Meeting the Portuguese people and getting to know them is a great pleasure. They are calm, friendly people, who live leisurely lives, longing for better a tomorrow but complaining about the present.

ludzie1'Espera' – wait and 'calma' – easy are the words most often heard. If you go to the restaurant for dinner or lunch you have to remember it’ll take you at least an hour, especially in small, family restaurants serving delicious, fresh food. It’s there where waiters often leave to do something or cooks are just on the way to the restaurant. Being 2 hours late is not considered to be a problem at all so you have to be patient and should not wait to go there until you’re starving.

Also, working hours, when restaurants open and close are not very rigid. Most places open at 9 or 10 o’clock but actually it’s 15 minutes later or some time earlier when it comes to closing. You may often see a card 'Volto já' on doors or shop windows, but be careful – it often means that the owner has left on holiday and is coming back in a month or has closed his/her shop a long time ago leaving the card on the it does not make any sense to wait.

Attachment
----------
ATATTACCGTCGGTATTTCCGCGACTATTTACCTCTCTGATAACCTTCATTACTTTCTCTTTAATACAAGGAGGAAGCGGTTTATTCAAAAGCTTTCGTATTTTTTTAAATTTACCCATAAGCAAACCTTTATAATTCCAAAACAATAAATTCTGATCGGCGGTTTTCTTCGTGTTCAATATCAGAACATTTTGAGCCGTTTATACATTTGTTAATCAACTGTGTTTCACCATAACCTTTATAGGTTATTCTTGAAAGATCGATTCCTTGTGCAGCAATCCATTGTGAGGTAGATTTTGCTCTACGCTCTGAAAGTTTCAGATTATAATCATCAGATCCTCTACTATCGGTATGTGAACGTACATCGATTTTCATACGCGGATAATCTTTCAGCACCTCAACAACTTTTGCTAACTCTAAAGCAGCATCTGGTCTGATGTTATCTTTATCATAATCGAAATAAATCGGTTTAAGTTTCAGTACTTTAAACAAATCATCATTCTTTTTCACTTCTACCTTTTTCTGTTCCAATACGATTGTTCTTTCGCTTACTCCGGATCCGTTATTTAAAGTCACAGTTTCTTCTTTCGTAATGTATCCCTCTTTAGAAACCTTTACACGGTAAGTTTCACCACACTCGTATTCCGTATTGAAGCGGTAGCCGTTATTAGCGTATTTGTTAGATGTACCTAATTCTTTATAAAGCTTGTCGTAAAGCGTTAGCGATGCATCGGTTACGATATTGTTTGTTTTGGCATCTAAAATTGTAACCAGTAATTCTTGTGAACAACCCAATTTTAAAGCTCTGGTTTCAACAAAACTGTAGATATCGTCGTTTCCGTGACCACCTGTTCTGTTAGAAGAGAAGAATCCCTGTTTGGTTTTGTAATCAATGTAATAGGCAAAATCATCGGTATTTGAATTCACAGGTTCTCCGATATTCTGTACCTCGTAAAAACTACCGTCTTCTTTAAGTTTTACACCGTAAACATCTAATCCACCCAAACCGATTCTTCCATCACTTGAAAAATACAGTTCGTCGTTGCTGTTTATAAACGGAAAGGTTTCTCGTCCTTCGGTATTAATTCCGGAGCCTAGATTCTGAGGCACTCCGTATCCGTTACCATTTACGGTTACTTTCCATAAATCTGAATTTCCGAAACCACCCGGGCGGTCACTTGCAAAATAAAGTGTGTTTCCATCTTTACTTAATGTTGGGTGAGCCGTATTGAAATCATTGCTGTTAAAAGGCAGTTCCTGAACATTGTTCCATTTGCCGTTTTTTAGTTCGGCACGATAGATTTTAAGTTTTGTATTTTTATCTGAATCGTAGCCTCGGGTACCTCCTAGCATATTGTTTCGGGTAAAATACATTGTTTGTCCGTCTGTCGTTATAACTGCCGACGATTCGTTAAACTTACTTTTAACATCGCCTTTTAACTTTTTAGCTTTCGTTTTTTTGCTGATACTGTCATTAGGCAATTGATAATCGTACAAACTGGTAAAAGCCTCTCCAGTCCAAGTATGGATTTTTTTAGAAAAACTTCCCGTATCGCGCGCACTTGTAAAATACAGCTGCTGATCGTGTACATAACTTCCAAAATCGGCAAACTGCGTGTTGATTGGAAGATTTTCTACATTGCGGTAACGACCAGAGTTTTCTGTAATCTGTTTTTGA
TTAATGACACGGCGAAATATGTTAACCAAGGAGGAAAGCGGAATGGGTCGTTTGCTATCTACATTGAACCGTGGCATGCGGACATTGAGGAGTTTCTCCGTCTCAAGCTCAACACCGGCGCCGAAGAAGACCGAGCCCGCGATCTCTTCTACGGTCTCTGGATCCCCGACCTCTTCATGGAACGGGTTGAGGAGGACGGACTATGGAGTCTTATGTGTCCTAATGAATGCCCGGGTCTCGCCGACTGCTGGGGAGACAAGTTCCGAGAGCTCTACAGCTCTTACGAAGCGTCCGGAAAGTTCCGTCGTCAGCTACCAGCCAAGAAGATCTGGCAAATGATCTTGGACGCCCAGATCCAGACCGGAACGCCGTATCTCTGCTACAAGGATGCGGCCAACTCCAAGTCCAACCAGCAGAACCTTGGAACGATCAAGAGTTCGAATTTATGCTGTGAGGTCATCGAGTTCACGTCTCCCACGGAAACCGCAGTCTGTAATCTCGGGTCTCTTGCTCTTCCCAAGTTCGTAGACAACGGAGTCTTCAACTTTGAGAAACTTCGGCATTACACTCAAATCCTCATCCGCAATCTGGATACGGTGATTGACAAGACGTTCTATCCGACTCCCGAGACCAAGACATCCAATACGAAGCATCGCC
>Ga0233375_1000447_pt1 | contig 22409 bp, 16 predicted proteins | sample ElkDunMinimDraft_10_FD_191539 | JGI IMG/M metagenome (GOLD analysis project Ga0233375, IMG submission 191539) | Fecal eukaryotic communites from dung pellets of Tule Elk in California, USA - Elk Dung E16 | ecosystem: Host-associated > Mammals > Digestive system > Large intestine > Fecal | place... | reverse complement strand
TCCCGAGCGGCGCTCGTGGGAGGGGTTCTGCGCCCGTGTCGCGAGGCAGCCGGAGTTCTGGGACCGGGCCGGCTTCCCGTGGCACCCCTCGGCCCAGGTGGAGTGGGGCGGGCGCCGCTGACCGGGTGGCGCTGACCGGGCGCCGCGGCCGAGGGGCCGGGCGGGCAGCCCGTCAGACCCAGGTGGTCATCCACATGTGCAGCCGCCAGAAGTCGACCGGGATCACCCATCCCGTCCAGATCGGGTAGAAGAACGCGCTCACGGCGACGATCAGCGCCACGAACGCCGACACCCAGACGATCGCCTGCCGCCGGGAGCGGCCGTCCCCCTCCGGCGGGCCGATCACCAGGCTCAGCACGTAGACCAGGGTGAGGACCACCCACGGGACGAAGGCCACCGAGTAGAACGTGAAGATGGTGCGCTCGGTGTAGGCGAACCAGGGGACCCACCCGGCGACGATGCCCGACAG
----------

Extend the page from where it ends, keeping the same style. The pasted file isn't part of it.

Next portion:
The people´s national longing found its vent in fado music. If the Portuguese changed their life for the better they would lose what is already their national property – their longing, their nostalgia. Nevertheless they are warm – hearted, kind, friendly and helpful people, even though they do not speak foreign languages (the younger generation and those related/working in tourism do).

Erasmus+  |  Portugal Incentive
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